The Front Pasture and Home Cleanout Progress

I took some gorgeous photos a few weeks ago of a foggy morning in our front pasture that I wanted to share! I also wanted to give an update of how much “invisible” work has taken place in the last few months, specifically around dealing with our attics, and thought it would be a good excuse to share some pretty photos while dealing with the un-pretty topic of cleaning out dusty junk.

So, cleaning out our attics doesn’t lend itself to ‘before and after’ photos, but what a difference it’s made in real life. We have three attics. One above the oldest part of the house, one that is a crawlspace above the kitchen / TV room area (also from the 18th century), and one above the modern addition in the very back of the house.

To make myself feel better about the fact that visually all the time and money I spent has made no difference, enjoy these pretty pictures …

We hired a junk hauler company to deal with the situation in the older attics. Specifically, the previous owners (and probably many, many owners past) had thrown a bunch of old junk in the attics they didn’t want to deal with.

You’re probably thinking – that sounds like an amazing before and after! Everyone loves something filled with junk and then something with no junk! It has made Marie Kondo a multi-millionaire, after all.

BUT, in our attics, a lot of this junk was (1) insulation that had fallen down, destroyed by the leaks we fixed or eaten by mice, (2) extra pipes that had long-ago been taken apart but never removed and (3) wires. So many wires. Dead wires coming out floors, hanging from the ceiling, hiding in corners. In the larger antique attic, junk visually just disappears. This is because it is huge and super dark. In the crawl space attic, it would be before and after photos that just look like an attic with insulation on the floor, and one without. Even though there was so, so much more stuff in there.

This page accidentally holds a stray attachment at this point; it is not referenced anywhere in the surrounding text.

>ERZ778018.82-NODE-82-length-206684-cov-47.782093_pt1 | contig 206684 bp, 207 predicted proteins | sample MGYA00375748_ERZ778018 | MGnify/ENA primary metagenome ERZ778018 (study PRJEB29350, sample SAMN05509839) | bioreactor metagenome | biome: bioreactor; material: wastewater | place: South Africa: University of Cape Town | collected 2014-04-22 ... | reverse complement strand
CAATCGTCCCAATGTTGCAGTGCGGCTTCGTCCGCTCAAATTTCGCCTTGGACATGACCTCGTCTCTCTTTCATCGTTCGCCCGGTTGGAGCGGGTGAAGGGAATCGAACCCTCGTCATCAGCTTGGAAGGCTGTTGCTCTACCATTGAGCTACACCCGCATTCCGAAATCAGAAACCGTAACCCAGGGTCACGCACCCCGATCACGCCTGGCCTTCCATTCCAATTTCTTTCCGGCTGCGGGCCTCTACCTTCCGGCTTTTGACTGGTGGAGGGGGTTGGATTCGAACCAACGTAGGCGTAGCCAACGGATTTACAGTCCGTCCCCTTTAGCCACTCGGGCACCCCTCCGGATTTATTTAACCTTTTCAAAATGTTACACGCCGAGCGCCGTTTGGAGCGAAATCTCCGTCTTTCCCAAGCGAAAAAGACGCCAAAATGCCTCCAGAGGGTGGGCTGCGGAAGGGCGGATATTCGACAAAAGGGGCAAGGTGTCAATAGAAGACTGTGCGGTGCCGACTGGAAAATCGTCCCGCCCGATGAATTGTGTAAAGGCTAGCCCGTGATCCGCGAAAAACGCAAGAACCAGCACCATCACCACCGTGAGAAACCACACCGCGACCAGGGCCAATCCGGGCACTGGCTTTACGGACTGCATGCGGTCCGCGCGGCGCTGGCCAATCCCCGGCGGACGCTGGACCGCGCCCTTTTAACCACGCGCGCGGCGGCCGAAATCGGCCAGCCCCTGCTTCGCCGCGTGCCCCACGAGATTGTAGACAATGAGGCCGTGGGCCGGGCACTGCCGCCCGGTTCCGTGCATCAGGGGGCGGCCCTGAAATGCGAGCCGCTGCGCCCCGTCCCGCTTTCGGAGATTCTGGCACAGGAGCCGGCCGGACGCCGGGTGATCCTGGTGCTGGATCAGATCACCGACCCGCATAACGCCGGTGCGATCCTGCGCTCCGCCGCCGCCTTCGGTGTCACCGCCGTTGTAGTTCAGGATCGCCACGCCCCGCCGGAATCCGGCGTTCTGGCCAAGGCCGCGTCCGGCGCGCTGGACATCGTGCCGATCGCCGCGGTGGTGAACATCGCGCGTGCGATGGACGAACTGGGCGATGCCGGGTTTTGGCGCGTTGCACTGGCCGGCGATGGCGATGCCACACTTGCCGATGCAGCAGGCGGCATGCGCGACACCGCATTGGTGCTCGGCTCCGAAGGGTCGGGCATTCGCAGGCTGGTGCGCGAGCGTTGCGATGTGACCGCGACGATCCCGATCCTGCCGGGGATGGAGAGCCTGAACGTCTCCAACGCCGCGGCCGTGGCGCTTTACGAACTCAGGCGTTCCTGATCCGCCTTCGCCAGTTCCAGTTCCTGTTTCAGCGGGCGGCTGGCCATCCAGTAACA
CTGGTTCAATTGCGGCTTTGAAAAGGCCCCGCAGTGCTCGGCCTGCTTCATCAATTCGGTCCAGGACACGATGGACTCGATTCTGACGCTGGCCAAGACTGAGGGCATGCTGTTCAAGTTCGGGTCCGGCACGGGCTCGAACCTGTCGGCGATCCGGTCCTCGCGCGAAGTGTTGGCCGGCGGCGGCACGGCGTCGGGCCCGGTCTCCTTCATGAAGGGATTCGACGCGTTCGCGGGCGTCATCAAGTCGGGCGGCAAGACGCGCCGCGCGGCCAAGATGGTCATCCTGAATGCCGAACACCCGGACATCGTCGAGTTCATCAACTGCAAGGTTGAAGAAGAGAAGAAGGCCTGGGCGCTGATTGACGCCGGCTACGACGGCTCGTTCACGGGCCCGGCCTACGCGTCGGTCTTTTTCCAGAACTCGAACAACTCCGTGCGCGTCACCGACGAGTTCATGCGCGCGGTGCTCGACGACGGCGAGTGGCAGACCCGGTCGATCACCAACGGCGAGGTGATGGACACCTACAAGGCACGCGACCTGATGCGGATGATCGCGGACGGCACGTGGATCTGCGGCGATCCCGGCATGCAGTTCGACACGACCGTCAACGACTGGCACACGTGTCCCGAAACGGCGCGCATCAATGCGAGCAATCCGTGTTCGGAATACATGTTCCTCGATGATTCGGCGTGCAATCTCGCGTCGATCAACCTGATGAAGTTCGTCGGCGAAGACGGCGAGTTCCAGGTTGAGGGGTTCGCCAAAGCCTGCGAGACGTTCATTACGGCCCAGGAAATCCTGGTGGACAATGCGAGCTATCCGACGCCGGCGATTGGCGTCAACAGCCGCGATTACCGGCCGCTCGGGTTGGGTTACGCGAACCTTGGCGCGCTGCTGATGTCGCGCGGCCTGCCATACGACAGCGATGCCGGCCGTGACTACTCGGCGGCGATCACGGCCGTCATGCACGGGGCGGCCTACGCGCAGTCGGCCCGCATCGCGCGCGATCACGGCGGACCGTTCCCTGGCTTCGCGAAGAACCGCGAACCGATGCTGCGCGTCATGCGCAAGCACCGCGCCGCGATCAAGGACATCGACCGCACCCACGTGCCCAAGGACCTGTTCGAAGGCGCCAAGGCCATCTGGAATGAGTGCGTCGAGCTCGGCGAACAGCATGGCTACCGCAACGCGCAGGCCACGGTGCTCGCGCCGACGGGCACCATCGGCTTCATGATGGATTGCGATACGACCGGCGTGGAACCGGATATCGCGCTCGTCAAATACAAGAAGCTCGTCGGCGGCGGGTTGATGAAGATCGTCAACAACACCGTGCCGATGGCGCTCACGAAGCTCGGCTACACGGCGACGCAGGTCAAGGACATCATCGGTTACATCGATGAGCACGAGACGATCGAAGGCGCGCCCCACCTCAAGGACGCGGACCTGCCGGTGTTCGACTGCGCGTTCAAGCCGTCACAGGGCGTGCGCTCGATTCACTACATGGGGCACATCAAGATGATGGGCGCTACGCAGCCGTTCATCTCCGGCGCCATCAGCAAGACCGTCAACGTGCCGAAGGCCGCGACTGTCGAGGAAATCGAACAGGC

In other words, not a very exciting or even visible before and after.

However, we hauled out so much junk. Like, an entire U-Haul truck full of junk. A few hundred pounds of old pipe type junk. Along with some normal junk like old trash cans, busted lampshades, broken bits of wood, broken tables, two full trash bags of twisted metal hangers, etc.

It was so, so satisfying to see a bunch of dirty useless mice-ridden gunk leave the house. I was very excited to go see my new, “clean” attics. And then I got up there, and it’s like – oh, right, they’re still dark, dirty attics that house working pipes, working insulation, working wires … and as a result you can barely even tell anything was done.

Even though I know it was, because I was there. And so were two dudes who worked for six hours to haul everything out. And vacuumed with a shop vac. That they had to empty TWICE. If you’ve ever used a shop vac, you know that is crazy gross.

Invisible work is tough, guys. Hence me sharing pretty photos to comfort myself. I hate paying money for something I can’t see. But of course it had to be done. And since I did it the mice have lost their darn minds. I clearly tore out all their hiding places, bedding, etc. and at first they were running around like crazy. So gross. Then of course I had the exterminator out (I have him on retainer, for real) and now? SO MUCH LESS mouse activity than we’ve ever had. It’s amazing. I mean, we live in fields so no matter what we’re going to have fat country mice. They don’t eat our food, they have nuts and grains and whatever else they want just outside. They just come in to be cozy, so getting rid of bedding and hiding places is key. Also, when we go to the attic now to check on whatever, we’re not tripping over, say, ten foot lengths of what was probably lead pipe manufactured circa 1920.

All in all, a good project that I’m glad is over and a great reminder not to just put stuff out of view. Because then you will never, ever throw it away and will have to deal with it when it just gets gross.